From time to time during the World Series, we’re giving members of Team PokerStars Pro a chance to have their say here on the PokerStars Blog. We caught up with Victoria Coren, who is getting ready to make the trek to the World Series…and it can’t come soon enough
by Victoria Coren
When I’m playing on PokerStars, people often stop by to chat. I’m happy to do it – it’s nice to ‘meet’ my fellow players – though sometimes it can be hard to answer lots of questions at once. This is especially true when I’m multi-taking in traditionally female style: simultaneously playing a sit & go, making a salad dressing and talking
to my mother on the phone. (Thank God for the sit & go, or I’d think I had accidentally turned into a sitcom housewife from 1973). In that situation, when the questions ‘FANCY A $20 HU?’,’WILL U MARRY ME?’, and ‘Y R U SUCH A DONKEY?’ come scrolling onto the screen in quick succession, I usually miss a couple of answers.
Generally, though, I enjoy the chat function. But it’s been very depressing for the last couple of weeks, and I’d like to plead with my PokerStars compadres to stop coming into the chat box and asking ‘R U AT THE WSOP?’ Because the answer is no! And that’s an answer that fills me with gloom every time I type it! I will be making it out to Vegas for the main event, and a couple of other tournaments just before, but it’s a flying visit for me this year. I’ve got too much work in London to allow myself the luxury of six weeks in the sunshine. Six weeks of live poker. Six weeks of glittery bracelet-chasing. Six weeks of eating lobster buffets at midnight, laughing at Celine Dion impersonators, and shopping for gold Buddha money-boxes.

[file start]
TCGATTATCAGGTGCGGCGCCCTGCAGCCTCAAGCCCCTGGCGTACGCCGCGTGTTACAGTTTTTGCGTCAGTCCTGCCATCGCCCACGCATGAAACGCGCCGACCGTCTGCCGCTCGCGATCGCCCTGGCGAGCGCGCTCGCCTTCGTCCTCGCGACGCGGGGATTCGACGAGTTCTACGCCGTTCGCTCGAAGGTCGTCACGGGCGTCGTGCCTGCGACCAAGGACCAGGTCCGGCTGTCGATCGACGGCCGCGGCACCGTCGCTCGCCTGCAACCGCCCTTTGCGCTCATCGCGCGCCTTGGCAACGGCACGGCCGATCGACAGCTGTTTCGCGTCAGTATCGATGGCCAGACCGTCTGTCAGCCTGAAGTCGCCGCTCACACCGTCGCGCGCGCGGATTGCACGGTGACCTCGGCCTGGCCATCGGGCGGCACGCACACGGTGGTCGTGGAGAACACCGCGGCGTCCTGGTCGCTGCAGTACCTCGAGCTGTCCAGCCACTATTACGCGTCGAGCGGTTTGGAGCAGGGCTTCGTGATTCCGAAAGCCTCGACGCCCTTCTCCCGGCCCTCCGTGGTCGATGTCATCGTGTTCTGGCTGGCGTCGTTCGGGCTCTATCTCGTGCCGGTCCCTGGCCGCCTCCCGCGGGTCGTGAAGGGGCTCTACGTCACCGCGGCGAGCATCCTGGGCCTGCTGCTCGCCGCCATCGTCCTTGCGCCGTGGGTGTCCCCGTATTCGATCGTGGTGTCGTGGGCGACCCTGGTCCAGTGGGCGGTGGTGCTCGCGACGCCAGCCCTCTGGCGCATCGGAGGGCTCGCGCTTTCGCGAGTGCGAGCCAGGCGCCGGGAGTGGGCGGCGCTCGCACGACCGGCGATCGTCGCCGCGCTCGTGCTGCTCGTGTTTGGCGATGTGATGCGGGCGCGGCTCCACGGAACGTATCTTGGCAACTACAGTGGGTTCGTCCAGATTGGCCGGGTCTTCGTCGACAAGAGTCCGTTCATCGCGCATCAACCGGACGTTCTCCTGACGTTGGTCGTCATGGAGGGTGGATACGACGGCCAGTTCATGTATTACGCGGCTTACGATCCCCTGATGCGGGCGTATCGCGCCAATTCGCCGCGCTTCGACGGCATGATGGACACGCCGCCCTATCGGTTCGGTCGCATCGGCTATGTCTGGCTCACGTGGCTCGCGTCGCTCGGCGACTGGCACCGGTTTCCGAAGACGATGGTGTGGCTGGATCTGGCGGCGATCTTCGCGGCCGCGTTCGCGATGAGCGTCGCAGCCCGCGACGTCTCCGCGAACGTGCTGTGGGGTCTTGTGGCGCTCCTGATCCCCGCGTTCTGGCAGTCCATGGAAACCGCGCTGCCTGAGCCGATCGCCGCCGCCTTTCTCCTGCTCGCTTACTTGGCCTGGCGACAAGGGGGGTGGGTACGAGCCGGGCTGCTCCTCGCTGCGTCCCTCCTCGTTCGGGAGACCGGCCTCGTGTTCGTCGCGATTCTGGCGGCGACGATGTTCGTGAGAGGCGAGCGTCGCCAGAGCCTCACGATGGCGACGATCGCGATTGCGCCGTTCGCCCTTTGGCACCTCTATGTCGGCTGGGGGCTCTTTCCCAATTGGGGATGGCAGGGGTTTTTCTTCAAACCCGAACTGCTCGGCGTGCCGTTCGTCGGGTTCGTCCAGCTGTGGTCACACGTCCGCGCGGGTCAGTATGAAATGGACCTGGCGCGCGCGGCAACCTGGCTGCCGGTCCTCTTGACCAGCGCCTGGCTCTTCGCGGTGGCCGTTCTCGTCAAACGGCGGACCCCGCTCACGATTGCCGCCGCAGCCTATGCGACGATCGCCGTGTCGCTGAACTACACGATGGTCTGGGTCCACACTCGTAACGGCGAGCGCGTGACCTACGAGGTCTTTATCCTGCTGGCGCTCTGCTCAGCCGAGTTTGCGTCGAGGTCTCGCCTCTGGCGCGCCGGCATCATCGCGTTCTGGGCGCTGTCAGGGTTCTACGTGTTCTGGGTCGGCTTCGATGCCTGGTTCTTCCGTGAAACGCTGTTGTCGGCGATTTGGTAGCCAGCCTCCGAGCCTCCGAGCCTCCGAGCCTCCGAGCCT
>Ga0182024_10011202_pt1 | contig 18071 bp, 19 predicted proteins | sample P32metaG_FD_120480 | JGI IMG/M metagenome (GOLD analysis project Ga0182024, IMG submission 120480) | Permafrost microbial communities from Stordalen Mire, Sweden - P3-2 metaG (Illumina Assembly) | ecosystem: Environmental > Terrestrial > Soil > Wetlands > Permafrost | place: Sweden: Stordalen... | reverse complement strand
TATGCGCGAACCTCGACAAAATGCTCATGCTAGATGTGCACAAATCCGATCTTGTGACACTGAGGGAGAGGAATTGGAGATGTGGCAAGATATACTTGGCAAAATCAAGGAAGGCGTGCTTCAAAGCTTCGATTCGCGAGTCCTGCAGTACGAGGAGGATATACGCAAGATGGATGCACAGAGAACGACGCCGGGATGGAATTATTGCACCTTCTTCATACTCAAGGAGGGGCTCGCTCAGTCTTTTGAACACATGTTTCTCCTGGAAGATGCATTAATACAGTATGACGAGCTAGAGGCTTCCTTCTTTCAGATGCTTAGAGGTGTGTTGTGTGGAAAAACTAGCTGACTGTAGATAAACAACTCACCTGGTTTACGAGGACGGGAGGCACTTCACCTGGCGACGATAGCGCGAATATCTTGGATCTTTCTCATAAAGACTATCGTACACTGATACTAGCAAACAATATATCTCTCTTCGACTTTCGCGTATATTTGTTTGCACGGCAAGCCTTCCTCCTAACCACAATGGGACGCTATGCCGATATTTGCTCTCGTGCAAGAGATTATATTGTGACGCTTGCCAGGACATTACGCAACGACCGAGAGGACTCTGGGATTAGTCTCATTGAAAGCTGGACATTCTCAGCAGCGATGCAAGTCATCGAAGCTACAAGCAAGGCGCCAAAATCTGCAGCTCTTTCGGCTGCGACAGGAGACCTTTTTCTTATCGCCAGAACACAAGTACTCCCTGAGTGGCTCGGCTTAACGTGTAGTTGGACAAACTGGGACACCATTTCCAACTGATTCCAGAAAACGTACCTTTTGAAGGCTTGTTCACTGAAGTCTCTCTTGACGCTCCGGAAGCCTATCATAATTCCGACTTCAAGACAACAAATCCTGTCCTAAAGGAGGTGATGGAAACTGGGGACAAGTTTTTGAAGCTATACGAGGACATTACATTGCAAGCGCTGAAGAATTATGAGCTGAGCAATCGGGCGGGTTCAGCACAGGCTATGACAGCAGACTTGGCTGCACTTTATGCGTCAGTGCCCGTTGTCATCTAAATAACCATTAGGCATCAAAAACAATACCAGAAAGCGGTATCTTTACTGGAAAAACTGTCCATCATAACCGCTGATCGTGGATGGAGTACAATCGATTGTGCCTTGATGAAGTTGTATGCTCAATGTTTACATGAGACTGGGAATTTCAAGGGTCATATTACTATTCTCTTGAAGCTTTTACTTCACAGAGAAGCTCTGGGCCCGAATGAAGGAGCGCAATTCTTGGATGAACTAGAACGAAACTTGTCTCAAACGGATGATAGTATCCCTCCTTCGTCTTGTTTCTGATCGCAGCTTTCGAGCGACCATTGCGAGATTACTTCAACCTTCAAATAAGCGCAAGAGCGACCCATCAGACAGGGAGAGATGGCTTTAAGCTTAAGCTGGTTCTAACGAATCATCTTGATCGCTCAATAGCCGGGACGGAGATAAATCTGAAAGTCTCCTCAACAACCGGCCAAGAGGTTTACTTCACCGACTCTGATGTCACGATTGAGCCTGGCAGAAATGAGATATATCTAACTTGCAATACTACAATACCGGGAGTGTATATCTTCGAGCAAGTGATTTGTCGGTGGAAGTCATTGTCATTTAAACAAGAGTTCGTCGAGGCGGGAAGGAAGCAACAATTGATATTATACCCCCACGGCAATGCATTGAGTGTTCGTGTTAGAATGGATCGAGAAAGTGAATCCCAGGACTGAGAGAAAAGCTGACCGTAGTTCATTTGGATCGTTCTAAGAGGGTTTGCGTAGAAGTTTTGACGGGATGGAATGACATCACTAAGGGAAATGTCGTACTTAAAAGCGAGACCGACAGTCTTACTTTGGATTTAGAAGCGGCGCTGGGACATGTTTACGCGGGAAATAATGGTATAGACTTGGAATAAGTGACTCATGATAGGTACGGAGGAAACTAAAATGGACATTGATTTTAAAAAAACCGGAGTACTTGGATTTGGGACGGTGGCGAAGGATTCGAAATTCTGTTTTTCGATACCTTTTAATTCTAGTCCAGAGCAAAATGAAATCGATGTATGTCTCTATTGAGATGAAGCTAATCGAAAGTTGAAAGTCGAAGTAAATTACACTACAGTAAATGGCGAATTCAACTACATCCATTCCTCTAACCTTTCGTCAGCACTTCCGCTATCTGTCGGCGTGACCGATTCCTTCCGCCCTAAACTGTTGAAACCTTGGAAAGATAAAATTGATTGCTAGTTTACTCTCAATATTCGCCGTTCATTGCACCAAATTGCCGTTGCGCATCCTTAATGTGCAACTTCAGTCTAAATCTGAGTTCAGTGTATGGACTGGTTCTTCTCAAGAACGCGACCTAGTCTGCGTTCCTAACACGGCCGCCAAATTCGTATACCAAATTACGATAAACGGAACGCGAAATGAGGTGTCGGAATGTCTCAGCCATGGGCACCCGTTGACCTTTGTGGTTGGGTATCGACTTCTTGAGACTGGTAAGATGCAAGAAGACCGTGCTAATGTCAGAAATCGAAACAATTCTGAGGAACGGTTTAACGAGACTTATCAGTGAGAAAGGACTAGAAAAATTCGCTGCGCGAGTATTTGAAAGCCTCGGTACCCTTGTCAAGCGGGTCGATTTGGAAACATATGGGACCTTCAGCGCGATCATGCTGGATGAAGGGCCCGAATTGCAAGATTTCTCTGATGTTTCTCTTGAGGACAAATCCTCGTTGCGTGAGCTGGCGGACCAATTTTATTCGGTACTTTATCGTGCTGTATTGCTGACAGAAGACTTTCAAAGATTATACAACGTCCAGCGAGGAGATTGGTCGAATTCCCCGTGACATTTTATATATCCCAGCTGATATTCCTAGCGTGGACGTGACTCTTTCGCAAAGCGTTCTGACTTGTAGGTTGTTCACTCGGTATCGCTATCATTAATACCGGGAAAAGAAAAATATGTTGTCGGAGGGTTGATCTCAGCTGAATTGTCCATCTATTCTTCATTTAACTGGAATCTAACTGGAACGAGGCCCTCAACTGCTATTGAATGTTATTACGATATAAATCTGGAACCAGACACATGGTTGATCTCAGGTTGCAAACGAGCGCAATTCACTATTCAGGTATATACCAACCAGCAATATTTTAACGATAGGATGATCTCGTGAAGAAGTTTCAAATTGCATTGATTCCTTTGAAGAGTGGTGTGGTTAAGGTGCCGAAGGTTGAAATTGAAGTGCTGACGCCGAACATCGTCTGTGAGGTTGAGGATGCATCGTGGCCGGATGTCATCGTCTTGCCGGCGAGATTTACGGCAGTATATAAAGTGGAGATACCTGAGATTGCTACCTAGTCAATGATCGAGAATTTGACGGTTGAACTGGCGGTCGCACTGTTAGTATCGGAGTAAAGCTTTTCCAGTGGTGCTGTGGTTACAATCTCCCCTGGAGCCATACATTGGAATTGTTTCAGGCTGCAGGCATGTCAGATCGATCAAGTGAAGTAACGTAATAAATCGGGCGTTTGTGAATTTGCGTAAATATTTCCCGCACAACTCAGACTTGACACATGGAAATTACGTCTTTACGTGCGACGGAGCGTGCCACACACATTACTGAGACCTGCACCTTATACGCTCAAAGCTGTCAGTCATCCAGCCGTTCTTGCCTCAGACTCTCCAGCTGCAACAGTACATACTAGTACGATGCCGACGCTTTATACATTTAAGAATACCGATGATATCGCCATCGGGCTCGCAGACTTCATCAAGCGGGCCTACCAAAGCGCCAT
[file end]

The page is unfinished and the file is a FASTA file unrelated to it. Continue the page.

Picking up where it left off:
Hurray for the internet, I think to myself as I click onto PokerStars. At least, in 2008, I can find 24-hour poker without leaving home. It is my little respite from working, paying bills and putting the bins out. In the rain. But every time someone asks ‘ARE YOU AT THE WSOP?’ it reminds me that I’m not. It reminds me that as soon as this particular sit & go finishes (usually, for me, when there are four of us left), I will be returning to the work and the rain and the bins.
So ask me anything else, please. Ask me the capital of Paraguay. Ask me how to make a good salad dressing. Ask how my mother is. But please don’t ask if I’m in Vegas, or I might start sobbing into the keyboard and fuse the machine while there are still five of us left.